This is where the reading from Genesis comes in. I feel very close to Abraham. God spoke to me on that Sunday morning, promising me to take me places, and I attempted to respond obediently. God was telling me I was going on a journey and to pack up my things and come along to a place He would show me.
Our lives felt very much like Abraham and Sarah’s. We felt God had big plans for us as he called us to follow Him, but we had no idea what was in store for us. We left everything we knew behind us, we started a family (not with a maid though, see Genesis 16:3,4) and just went where we felt God wanted us to go.
It hasn’t been an easy journey. I had problems convincing conference interview boards I was ready to be a candidate, it took me until 2007 before I was even named as a candidate, almost 4 years to the day after sitting in church that fateful morning.
I was attending a very liberal theological school which was focused more on finding ways to survive than producing spirit-filled ministry personnel, and the politics of the place were difficult to deal with.
But I survived. Some days I’m not sure how I made it through, but I did. It helped there were a couple of faculty who supported me through some of the tough times. I also found a couple of other students who were of a like mind and theology, and believe me they were few and far between, and also hard to find at times since speaking from a conservative theological standpoint was not always the smartest thing to do in this particular academic environment. But we found each other and supported each other.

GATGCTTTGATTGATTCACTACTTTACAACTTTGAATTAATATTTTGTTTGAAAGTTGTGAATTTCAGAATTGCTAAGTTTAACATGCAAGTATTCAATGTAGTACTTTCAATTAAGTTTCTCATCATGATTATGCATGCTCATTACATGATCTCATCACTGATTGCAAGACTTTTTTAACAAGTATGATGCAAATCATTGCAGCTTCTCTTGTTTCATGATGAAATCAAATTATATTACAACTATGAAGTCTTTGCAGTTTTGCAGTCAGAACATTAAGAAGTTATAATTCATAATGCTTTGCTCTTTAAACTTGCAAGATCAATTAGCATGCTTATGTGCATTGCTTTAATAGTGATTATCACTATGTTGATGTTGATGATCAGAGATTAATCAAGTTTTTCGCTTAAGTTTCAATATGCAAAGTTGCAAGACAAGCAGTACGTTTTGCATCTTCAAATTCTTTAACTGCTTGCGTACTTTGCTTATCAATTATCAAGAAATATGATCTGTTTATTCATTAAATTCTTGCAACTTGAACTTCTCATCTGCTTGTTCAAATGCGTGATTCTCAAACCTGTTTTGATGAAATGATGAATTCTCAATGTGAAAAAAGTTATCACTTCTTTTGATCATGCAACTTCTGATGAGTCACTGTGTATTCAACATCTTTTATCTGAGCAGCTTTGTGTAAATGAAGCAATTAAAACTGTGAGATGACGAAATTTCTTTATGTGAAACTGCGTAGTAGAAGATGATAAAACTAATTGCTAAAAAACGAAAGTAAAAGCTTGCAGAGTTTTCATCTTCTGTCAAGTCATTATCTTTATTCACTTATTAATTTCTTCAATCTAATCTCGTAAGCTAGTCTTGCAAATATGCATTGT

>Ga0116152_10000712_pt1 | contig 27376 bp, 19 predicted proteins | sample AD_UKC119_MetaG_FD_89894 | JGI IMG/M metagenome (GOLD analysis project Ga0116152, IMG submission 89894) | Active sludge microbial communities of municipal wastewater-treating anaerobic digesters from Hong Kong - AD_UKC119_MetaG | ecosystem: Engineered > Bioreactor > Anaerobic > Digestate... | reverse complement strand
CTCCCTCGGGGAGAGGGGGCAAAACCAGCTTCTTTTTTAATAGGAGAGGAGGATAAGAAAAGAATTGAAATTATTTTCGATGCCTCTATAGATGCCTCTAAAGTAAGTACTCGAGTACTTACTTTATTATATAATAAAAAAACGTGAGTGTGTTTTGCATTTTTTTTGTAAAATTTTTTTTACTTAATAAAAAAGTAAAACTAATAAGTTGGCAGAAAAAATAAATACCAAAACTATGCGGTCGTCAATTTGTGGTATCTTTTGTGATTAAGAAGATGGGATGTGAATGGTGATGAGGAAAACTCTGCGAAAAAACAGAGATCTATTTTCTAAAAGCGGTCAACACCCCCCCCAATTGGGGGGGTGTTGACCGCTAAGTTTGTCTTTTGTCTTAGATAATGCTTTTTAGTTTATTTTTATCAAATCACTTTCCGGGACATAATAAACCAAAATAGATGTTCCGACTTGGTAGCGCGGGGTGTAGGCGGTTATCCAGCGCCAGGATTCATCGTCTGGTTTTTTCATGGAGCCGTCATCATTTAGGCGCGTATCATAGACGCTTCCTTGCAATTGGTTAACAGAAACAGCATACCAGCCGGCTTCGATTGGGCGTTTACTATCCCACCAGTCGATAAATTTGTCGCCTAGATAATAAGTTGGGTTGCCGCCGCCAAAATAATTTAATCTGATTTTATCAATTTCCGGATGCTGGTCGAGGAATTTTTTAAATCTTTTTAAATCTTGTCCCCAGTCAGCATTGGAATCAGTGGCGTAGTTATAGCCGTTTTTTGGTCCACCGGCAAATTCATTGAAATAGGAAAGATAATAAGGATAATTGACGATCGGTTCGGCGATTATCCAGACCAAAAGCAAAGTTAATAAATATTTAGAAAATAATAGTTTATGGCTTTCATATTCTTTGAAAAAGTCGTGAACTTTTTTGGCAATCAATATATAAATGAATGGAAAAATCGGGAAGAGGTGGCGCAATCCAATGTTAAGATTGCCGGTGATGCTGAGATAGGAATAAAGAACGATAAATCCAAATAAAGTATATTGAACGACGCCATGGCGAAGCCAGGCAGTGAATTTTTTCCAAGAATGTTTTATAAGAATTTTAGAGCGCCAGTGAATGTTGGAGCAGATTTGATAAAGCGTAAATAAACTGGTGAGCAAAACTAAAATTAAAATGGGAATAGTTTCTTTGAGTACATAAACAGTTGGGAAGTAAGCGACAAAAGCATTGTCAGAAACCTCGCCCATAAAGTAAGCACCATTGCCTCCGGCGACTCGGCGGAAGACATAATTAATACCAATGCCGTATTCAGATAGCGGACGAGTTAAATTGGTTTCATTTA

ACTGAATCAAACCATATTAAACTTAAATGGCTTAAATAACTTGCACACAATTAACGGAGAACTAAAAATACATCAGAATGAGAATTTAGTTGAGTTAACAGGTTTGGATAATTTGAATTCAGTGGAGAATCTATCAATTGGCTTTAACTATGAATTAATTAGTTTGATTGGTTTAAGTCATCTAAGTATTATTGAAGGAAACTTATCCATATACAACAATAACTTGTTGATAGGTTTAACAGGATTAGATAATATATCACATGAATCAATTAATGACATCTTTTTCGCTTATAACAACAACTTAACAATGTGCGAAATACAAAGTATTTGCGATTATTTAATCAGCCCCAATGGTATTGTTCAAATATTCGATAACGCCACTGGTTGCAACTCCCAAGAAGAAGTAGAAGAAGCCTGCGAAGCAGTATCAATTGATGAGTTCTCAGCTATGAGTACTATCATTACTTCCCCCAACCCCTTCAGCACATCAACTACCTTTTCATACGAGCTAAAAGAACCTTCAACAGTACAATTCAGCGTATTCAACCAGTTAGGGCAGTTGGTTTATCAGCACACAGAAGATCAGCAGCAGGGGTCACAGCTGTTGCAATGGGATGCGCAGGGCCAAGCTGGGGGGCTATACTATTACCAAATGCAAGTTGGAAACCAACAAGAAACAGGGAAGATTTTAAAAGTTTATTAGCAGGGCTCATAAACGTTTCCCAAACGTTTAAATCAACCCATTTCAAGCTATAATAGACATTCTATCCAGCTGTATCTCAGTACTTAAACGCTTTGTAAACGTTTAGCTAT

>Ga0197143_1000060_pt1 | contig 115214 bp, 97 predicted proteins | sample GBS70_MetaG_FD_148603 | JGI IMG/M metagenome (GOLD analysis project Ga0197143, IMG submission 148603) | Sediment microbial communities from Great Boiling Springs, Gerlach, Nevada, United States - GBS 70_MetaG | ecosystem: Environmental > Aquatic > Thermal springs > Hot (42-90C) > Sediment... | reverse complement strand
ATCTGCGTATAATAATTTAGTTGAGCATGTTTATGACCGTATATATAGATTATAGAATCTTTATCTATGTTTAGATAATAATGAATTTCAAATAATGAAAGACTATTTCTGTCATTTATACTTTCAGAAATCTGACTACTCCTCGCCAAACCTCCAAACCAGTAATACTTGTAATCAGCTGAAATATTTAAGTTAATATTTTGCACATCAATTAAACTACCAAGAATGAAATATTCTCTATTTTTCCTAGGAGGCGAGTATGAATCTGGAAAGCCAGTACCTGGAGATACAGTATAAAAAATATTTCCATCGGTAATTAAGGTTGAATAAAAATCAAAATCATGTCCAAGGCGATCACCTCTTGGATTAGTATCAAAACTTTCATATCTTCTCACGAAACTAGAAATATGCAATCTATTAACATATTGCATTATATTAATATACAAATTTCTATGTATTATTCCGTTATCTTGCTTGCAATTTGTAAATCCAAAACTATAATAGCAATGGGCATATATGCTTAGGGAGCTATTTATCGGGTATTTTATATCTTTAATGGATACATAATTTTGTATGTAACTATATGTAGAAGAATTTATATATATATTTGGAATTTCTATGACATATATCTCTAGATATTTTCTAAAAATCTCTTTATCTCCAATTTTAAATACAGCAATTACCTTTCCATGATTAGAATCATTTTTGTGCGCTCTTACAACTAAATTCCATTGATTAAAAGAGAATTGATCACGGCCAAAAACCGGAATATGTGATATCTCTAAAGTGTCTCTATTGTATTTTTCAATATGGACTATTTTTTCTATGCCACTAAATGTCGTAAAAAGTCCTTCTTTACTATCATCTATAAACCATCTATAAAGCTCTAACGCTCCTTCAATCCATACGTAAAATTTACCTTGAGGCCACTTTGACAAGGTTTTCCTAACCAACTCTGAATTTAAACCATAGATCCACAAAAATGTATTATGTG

Theological school was the hardest thing I had to do in this process. All the way through my theological stance was challenged by other students and many of the faculty. They didn’t do it to my face or intentionally (at least most the time) but to be in a place where liberal theology is rampant was very discouraging for me. I felt what I had to offer was being lost, I felt like my gifts were going to be useless as I enter ministry because no one in the church would agree with my views. I was afraid that after a couple of years I would be done and forced to look elsewhere to follow God’s call in my life.
Here I am, in an ecumenical, inclusive school, being excluded because my “patriarchal” view of God might offend someone. But if I’m offended by their overt feminist and liberal theology and watering down of the Trinity, I’m in the wrong and have to put up with it. Their inclusive club excludes me. Go figure.
There was one particular day where I was feeling quite low. We sang a hymn I enjoy in chapel. “Come in, come in and sit down, you are a part of the family.”
Was I? How am I part of a family when I feel pushed out like I’m the ugly duckling? Why can’t my theology be celebrated like everyone else’s? It was like high school all over again, “why don’t I fit it?”
There were even times when I was very close to exploring other denominations. One faculty member who supported me even offered to help me explore her own denomination if I needed to move on. She wasn’t the first to try and lure me away to other denominations.
This feeling, oddly enough comes strongly in triennial cycles. Every three years I get this strong urge to move. The last time I felt this way was last summer. The time before that, the summer of 2006. Before that, the summer of 2003. Can you think of any reason why I might feel this way? What might have happened during those summers which made me want to walk away to join another denomination? These were General Council years.